Beatport Acquires Pulselocker, Relaunching Subscription Service in Q3 2018

Photo by pine watt on Unsplash

We were certain that Pulselocker was done – having suddenly shut down operations with zero warning to users in November 2017. But today, major news as electronic music giant Beatport announces that they have acquired the service, which allowed DJs to download high-quality versions of tracks to use in DJ software while only on subscription plans. Keep reading for what we know so far.

Beatport Has Acquired Pulselocker

The details of the deal are under wraps, but Billboard first reported earlier today that the DJ-oriented online music store Beatport has closed a complete aquisition of Pulselocker. The focus is on the technology – which if you’ve missed our many articles on Pulselocker, was unique for it’s ability to bring offline files to DJ software without forcing a DJ to buy them. Think record pool meets streaming service.

Billboard notes that the details of the actual deal itself were not disclosed, but they did manage to get a statement from Robb McDaniels, the CEO of Beatport:

“Pulselocker spent years developing an innovative solution that provides DJs with the flexibility to access the content they want when they want it — all through the DJ software they want to use — while providing copyright holders with the security and tracking mechanisms to calculate royalty payments,” said McDaniels in a statement. “Beatport is committed to delivering the best tools to create a more seamless and interoperable user experience for our massive ecosystem of DJs, and Pulselocker accelerates our timeline to deliver just that type of product.”

Beatport is no stranger to mergers, acquisitions, and challenging financial situations – under former owner SFX Entertainment, their product offerings expanded rapidly, only to nearly shut off completely when SFX went belly-up.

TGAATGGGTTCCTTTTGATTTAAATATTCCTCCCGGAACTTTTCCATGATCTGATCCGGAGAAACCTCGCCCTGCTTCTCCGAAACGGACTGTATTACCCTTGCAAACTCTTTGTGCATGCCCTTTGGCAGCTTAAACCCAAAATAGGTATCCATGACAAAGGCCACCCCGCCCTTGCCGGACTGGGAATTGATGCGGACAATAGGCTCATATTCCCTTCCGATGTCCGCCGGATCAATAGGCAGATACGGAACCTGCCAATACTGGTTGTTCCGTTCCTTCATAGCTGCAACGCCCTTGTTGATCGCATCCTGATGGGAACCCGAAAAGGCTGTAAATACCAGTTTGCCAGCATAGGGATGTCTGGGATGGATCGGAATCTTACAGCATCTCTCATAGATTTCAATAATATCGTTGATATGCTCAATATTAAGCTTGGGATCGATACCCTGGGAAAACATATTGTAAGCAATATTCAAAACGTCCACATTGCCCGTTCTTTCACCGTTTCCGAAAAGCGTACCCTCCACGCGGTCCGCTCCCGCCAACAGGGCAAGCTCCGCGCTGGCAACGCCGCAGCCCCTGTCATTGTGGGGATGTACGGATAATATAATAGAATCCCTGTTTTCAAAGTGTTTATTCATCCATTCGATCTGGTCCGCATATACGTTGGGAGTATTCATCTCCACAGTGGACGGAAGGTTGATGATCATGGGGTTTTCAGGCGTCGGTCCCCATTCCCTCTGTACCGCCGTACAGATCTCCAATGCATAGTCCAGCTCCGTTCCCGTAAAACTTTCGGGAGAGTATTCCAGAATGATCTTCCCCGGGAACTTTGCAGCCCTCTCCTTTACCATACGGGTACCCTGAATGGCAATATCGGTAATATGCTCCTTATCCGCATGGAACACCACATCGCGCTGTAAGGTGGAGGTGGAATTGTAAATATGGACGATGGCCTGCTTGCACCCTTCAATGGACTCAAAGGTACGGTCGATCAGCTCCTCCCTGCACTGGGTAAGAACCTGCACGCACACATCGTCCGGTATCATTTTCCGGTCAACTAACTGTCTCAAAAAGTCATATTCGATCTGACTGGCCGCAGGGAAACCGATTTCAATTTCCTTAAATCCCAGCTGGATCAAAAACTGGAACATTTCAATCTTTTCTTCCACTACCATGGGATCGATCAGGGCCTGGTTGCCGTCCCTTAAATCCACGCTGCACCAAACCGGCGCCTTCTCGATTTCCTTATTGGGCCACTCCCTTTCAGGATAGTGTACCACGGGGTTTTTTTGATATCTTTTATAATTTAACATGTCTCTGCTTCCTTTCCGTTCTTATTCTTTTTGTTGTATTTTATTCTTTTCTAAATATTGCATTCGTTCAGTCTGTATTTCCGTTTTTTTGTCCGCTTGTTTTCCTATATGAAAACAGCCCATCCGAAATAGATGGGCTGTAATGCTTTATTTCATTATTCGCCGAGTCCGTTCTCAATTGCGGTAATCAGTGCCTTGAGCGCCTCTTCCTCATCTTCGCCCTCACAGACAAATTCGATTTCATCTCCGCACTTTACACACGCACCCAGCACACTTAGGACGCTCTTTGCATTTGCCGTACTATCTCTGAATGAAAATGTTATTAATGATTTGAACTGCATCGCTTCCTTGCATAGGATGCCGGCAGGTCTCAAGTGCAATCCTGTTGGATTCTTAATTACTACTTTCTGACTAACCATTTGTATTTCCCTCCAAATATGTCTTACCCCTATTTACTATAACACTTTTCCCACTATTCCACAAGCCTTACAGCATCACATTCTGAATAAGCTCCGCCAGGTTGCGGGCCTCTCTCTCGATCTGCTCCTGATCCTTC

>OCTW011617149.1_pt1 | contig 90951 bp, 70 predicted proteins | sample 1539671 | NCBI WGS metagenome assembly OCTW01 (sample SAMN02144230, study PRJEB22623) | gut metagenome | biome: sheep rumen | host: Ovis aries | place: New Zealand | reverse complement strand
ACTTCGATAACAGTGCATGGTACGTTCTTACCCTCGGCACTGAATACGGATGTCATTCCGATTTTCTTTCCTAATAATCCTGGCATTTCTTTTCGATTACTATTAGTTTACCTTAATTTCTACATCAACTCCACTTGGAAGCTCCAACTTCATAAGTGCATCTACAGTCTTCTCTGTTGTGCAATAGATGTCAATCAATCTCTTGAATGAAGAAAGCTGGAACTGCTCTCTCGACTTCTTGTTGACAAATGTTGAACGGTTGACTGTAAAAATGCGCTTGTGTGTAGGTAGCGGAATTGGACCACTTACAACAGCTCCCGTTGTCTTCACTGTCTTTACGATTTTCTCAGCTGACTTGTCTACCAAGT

Will Users Trust The Pulselocker Name?

While Beatport may have purchased the Pulselocker technology, it seems pretty unlikely that they’ll keep the name around without a serious campaign to make users trust it. Pulselocker launched twice – first in 2012, and then again in 2015 – and when it shut off in 2017, there was no warning. Users were stranded, unable to access their songs, and generally left angry at a company that offered no explanation. Users were also billed right before the shutdown – leaving a pretty sour taste to the whole thing.

For old users, Billboard notes, things seem promising:

Pulselocker customers will be able to sign up for Beatport’s new integrated subscription and locker later this year and Beatport has set up a dedicated customer service information page at for further information.

Put Beatport’s Library Inside Serato and Rekordbox?

The Pulselocker section in Rekordbox DJ's broweser
The Pulselocker section in Rekordbox DJ’s broweser

One of the juiciest part of the deal could be the recently-in-place partnerships that Pulselocker had with DJ software developers. Pulselocker was able to be used natively inside of Rekordbox DJ, Serato DJ, Virtual DJ, and a few others. But since the service shut down, almost every service has removed the integration from their apps. If it weren’t a big name like Beatport behind the relaunch, most companies would probably think twice before doing it all over again.

Beatport absolutely has the power to relaunch this service and make it even better – connecting their library once they put in place agreements with labels, distributors, and artists. This was the secret sauce that Pulselocker often lacked – a diverse but reliable library to pull from.

Would you sign up for Beatport’s new streaming service if it had an offline locker? Share your comments below.

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